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Oklahoma Christian honors victims of Oklahoma City bombing

Oklahoma Christian University honors

Twenty-six years after the Oklahoma City bombing, Oklahoma Christian’s Ralph and Maxine Harvey Field of Flag honors victims. 

There were 168 Oklahoman and American flags displayed, representing the lives lost in the explosion of the Murrah Federal Building in 1995.

Oklahoma Christian also supports the annual Oklahoma City Memorial Marathon, which normally takes place every April. Due to the COVID-19 pandemic, this year’s marathon is postponed to October. 

Kerri Cunningham, Oklahoma Christian’s event coordinator, said the flags go up every year. They stay on display for about one week for the events on April 19 and Sept. 11. 

“President deSteiguer saw a similar display when visiting Pepperdine University many years ago,” Cunningham said. “Their display had many more flags honoring the lives lost on Sept. 11, 2001. He came back to OC and wanted us to do something similar honoring those lives lost in the Alfred P. Murrah Federal Building Bombing in Oklahoma City.”

Cunningham said Oklahoma Christian wants students to be reminded of the bombing and its victims. 

“Our hope is the flags remind everyone that evil is present but good can overcome,” Cunningham said. 

Cunningham said the bombing affected the Oklahoma Christian community. 

“Many at OC had friends who worked in the building that day or knew someone whose life was changed that day,” Cunningham said. “Our small community on this campus is surrounded by and part of a much larger Oklahoma City community. Everyone felt the pain and sadness that day brought to our community. Neil Arter hosts a group on campus annually who are survivors of both events and has developed a very meaningful relationship with them.”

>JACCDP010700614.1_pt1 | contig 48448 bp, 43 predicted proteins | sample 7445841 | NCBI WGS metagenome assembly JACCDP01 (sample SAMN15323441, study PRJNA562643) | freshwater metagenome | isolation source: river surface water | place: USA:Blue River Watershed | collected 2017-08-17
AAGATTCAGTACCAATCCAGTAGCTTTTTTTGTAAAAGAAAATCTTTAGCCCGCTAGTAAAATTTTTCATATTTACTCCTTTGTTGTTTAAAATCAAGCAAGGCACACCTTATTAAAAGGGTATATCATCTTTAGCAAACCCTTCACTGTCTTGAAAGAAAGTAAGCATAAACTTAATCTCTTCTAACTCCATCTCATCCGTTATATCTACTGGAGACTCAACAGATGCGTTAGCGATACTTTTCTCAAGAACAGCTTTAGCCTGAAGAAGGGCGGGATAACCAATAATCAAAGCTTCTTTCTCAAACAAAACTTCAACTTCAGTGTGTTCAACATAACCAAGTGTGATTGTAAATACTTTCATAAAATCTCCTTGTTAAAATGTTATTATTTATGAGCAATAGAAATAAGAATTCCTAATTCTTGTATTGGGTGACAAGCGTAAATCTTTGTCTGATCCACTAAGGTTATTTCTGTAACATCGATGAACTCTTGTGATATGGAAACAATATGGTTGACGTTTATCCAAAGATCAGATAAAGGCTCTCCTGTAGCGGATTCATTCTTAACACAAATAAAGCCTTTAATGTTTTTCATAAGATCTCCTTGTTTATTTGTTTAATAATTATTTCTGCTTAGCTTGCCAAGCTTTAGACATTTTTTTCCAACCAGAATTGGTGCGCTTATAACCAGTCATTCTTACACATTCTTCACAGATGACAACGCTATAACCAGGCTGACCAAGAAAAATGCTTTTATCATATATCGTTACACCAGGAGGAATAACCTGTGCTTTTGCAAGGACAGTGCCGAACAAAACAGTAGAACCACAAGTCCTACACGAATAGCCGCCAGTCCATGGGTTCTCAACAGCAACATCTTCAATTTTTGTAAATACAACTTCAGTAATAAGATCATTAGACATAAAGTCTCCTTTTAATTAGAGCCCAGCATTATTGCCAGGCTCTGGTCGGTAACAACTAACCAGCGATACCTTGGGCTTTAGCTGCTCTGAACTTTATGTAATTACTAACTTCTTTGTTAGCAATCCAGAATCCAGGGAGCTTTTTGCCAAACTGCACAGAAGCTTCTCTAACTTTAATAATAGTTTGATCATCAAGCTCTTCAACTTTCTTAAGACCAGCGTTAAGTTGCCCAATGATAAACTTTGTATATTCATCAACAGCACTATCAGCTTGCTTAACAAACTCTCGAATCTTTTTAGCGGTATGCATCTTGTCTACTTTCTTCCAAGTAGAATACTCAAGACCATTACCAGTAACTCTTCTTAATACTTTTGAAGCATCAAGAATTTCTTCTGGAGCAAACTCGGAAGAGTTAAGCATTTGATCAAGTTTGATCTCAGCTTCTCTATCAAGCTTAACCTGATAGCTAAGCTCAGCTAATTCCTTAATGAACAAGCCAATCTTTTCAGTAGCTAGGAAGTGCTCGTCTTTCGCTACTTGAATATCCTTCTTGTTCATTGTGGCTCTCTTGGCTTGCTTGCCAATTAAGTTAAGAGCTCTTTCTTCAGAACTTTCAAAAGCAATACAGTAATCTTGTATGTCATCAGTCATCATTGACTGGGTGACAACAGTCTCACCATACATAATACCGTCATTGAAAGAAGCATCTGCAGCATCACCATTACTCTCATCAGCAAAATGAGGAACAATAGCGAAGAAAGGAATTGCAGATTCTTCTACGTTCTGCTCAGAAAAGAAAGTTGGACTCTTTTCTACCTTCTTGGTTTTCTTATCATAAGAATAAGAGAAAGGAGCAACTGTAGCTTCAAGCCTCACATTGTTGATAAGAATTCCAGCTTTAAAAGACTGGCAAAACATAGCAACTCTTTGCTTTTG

Oklahoma City National Memorial and Museum remembrance ceremony

The Oklahoma City National Memorial and Museum held an in-person remembrance ceremony on April 19. KOCO 5 live streamed the invite-only event. One thousand tickets were sent out for family members, survivors and first responders. Everyone at the event was required to wear a mask, and U.S Attorney General Merrick Garland was the keynote speaker.

Kari Watkins, executive director of the Oklahoma City National Memorial and Museum, said Oklahoma City shines hope on people. 

“I think when they see us 26 years later and we figured out how to put one foot in front of the other – that doesn’t mean Monday is an easy day for anyone,” Watkins said. “We have lost so many lives to this pandemic, and so many people are hurting. I hope people can look at these family members and survivors and first responders who are similar to people on the front line who have worked night and day to help all of us.”

Watkins said the COVID-19 pandemic is also something people will not forget. 

“What we say Monday is ‘we will never forget,’” Watkins said. “We’ll never forget what happened and what we’ve gone through in the last, you know, 13 to 14 months. And we’re never going to forget that either, not in my lifetime, in your lifetime.”

Watkins said there is still progress to be made. 

“I think for our country, even with the vaccines and even being able to get back together, we still have some healing to do and some uniting to do,” Watkins said. “I think that is going to take some time and some patience, and it is a lot of grace.”

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